and winter management, and spring inspections. With regard to winter feeding,
I was intrigued by the idea of feeding fondant, which is a mixture of sugar and
high-fructose corn syrup. It is placed in between the frames so that is readily
available to bees in winter when they are in their cluster. It has a solid
consistency about the consistency of butter. The author says you can get it from
bakeries but it sounds easy to make.

Chapter 4 is all about beeswax. The chapter starts off with the the cardinal rule,
“Never melt beeswax over an open fire.” Instead, melt the wax in a double
boiler. There is also a section on solar melting of wax. There is quite a lot of
information on making candles, lip balms, foot cream, etc. The author points out
that there are different types of wax depending upon its age and where it came
from in the hive. One should be careful not to mix the waxes depending on what
you want to use it for. Burr and new comb creates nearly white wax. Capping
wax is lemon colored and darker wax comes from older brood combs. The
darkness comes from propolis and the debris which makes candles burn
erratically. This wax can be used in making soaps, polishes and for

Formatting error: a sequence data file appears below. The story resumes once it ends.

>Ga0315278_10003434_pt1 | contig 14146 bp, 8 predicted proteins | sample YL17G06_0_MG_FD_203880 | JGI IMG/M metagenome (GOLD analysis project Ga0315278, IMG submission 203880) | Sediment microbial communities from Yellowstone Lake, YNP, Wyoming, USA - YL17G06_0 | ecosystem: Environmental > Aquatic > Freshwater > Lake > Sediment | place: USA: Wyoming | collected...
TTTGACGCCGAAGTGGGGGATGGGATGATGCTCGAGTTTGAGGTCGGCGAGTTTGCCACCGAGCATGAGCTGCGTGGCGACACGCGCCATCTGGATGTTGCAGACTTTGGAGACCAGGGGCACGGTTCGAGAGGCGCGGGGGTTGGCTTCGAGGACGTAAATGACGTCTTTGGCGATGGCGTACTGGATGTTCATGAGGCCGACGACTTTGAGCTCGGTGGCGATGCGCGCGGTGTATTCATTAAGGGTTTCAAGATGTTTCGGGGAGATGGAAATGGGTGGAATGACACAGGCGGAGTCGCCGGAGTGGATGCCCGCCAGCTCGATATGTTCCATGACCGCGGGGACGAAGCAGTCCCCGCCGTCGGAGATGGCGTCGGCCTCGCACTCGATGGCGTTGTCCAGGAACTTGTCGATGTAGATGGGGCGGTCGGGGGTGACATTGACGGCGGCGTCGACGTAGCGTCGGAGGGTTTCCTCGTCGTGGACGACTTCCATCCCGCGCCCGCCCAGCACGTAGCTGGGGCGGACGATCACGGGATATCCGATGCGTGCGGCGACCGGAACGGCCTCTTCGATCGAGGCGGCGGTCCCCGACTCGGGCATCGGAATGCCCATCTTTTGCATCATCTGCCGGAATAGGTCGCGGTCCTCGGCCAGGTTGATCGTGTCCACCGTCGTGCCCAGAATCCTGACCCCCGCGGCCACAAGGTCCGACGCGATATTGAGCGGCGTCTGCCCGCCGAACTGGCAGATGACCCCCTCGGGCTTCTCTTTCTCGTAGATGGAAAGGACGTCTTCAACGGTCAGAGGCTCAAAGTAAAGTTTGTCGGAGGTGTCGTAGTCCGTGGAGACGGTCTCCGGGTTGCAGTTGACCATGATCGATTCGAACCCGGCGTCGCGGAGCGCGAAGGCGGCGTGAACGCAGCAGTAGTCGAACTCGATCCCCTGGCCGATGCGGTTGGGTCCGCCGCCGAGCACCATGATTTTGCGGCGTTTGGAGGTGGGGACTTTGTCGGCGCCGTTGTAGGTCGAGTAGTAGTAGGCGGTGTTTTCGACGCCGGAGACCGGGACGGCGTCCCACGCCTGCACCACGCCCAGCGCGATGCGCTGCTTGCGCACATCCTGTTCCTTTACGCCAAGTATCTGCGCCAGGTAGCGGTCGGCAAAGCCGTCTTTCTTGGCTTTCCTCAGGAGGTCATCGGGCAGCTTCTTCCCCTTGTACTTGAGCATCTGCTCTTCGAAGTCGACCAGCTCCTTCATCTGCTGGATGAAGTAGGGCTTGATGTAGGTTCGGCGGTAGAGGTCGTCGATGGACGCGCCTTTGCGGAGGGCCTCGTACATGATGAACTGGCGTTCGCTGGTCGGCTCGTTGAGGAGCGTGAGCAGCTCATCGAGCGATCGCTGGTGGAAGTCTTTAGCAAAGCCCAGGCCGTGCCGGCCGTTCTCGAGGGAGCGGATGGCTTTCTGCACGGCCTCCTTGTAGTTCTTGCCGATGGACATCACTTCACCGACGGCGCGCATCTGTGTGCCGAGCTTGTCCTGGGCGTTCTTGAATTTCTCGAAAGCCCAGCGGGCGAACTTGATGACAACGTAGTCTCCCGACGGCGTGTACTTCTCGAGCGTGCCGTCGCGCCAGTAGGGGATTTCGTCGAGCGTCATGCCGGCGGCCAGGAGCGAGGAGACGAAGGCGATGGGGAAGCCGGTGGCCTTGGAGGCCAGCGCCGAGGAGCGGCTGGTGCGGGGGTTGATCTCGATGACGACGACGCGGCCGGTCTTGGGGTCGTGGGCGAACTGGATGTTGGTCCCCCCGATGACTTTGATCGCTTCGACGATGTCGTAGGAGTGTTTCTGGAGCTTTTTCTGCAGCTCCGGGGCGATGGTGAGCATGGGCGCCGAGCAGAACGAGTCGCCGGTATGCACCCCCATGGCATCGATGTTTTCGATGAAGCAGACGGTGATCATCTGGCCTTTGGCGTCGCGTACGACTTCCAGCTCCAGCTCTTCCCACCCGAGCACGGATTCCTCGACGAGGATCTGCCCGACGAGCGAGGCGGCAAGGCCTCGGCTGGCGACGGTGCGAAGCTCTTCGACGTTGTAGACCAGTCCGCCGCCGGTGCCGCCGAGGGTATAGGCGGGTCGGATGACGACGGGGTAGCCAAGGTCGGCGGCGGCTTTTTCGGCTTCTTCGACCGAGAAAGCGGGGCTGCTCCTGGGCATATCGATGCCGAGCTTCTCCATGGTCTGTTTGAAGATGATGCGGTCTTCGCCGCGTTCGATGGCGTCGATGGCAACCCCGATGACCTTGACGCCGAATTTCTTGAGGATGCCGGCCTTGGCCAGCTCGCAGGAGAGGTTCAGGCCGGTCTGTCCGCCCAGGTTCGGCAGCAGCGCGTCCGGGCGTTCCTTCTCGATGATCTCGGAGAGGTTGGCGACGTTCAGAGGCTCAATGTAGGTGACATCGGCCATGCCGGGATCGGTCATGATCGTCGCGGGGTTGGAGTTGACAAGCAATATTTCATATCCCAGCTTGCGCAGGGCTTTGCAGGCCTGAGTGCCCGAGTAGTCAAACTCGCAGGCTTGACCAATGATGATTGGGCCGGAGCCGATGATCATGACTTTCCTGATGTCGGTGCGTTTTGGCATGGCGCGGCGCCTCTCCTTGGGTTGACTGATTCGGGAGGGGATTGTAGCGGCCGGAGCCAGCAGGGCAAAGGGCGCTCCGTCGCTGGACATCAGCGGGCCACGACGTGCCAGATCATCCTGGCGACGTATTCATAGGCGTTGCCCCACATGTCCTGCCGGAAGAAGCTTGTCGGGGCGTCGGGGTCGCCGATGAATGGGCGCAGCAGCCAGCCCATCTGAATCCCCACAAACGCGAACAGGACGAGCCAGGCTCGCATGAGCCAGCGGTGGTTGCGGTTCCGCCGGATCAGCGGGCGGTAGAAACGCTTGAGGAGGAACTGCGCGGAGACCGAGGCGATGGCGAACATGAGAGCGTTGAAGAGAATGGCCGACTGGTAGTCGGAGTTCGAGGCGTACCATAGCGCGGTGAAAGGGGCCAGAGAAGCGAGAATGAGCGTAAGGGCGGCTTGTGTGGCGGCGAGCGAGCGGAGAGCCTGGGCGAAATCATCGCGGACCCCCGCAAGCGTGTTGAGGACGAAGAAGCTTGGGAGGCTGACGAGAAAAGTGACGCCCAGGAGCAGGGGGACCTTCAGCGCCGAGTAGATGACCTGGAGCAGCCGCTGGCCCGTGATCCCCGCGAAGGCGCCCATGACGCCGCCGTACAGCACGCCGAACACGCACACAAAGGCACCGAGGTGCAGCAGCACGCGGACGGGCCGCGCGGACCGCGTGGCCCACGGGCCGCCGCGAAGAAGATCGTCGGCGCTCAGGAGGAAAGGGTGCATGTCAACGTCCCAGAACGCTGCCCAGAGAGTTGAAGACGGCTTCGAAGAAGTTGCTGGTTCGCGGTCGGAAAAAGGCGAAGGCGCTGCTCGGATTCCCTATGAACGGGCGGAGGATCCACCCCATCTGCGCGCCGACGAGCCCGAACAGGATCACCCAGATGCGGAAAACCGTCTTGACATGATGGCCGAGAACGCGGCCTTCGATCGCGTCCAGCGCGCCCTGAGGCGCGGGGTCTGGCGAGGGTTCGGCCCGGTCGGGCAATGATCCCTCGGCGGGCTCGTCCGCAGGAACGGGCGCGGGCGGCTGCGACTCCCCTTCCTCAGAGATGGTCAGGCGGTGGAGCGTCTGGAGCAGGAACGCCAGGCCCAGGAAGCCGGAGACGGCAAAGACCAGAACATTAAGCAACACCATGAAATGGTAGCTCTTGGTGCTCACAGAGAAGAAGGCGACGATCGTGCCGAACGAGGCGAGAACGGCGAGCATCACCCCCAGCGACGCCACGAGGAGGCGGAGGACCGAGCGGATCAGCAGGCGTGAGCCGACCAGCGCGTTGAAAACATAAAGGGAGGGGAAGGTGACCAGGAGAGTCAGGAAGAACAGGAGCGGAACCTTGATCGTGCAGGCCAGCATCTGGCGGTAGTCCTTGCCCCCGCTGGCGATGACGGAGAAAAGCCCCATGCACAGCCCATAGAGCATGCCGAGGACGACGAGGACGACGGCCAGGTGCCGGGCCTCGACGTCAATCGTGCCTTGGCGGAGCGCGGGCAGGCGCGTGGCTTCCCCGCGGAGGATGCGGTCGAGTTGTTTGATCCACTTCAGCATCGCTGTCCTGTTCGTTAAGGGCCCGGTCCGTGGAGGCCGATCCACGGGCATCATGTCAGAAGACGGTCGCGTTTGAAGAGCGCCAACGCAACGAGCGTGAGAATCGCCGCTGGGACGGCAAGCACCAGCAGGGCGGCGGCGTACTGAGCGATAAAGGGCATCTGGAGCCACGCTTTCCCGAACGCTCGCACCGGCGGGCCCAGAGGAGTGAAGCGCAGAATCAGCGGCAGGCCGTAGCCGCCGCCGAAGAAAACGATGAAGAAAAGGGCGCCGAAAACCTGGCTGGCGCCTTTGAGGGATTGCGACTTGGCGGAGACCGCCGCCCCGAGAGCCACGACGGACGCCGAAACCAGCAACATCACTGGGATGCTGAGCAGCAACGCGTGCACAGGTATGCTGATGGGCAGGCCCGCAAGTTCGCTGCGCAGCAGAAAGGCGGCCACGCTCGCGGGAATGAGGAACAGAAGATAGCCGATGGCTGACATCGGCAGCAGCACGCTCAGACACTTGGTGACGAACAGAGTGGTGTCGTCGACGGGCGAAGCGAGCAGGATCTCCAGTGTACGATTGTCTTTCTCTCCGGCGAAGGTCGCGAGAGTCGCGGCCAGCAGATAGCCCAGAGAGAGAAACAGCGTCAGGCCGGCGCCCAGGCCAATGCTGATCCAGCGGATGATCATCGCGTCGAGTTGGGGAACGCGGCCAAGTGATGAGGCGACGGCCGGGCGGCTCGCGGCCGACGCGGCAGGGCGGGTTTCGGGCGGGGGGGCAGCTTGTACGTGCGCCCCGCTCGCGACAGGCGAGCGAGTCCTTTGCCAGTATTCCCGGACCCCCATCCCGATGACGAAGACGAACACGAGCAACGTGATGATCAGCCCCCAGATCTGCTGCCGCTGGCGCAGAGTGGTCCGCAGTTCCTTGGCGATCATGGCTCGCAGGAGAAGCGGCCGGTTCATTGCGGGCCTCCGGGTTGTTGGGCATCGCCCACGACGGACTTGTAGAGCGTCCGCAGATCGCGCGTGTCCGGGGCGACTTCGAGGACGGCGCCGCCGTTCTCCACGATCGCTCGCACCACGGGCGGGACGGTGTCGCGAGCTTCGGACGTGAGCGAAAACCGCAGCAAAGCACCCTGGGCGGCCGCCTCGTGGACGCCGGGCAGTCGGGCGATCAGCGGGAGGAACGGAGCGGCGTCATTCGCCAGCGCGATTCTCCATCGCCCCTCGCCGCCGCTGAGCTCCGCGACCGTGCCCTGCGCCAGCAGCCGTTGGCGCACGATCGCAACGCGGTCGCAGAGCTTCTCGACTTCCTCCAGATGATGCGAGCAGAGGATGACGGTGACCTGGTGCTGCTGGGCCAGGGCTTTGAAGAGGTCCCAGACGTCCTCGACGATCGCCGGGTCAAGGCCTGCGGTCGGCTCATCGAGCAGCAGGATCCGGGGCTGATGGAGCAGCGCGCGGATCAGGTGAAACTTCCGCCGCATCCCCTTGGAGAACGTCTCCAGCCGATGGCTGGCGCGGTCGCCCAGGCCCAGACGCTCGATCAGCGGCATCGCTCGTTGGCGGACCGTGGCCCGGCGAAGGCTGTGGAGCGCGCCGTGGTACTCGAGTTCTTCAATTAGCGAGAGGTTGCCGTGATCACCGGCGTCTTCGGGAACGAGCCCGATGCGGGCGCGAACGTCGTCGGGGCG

waterproofing. According to the author, only the dark waxes should be melted in
a solar melter because high heat can also lead to a darker wax. Lighter colored
waxes should be melted in double boilers where the heat can be regulated.
These lighter colored waxes are then good for candle making, lotions and other
balms.

Chapter 5 details the author’s Rules of Modern Beekeeping. The rules start off
with queen’s rules: raising the queen in luxury, queen must be well mated, and
queen must be productive. Then, there is discussion on bee’s rules: adapted to
environment, selected on beekeepers management style, resistant to pests and
diseases, and well behaved. There is a rather lengthy set of rules that
beekeepers should practice ranging from being aware of all pests, to isolating
your bees from other bees, to keeping records, and being a good steward of the
hive. The author is adamant about controlling Varroa and says that every
beekeeper should consider the following steps: “1) Learn about Varroa, 2) The
best way to control Varroa is the worst way to make honey, and 3) Use IPM
treatments first, soft next and hard never.”
The author concludes the book with the following quote, “Keeping honey bees
remains one of the most interesting, productive, and challenging hobbies or
businesses that exists. I’ve been at it for more than thirty years, and I still learn
something new every season, and I’m still having fun in the process. You will
too. Enjoy the bees.”

As I stated earlier in this review, in addition to a detailed, how to do discussion,
there is also a fairly complete glossary and an index. I think this book should be
in every beekeeper’s library. I highly recommend it to my classmates and every
one interested in the keeping of bees.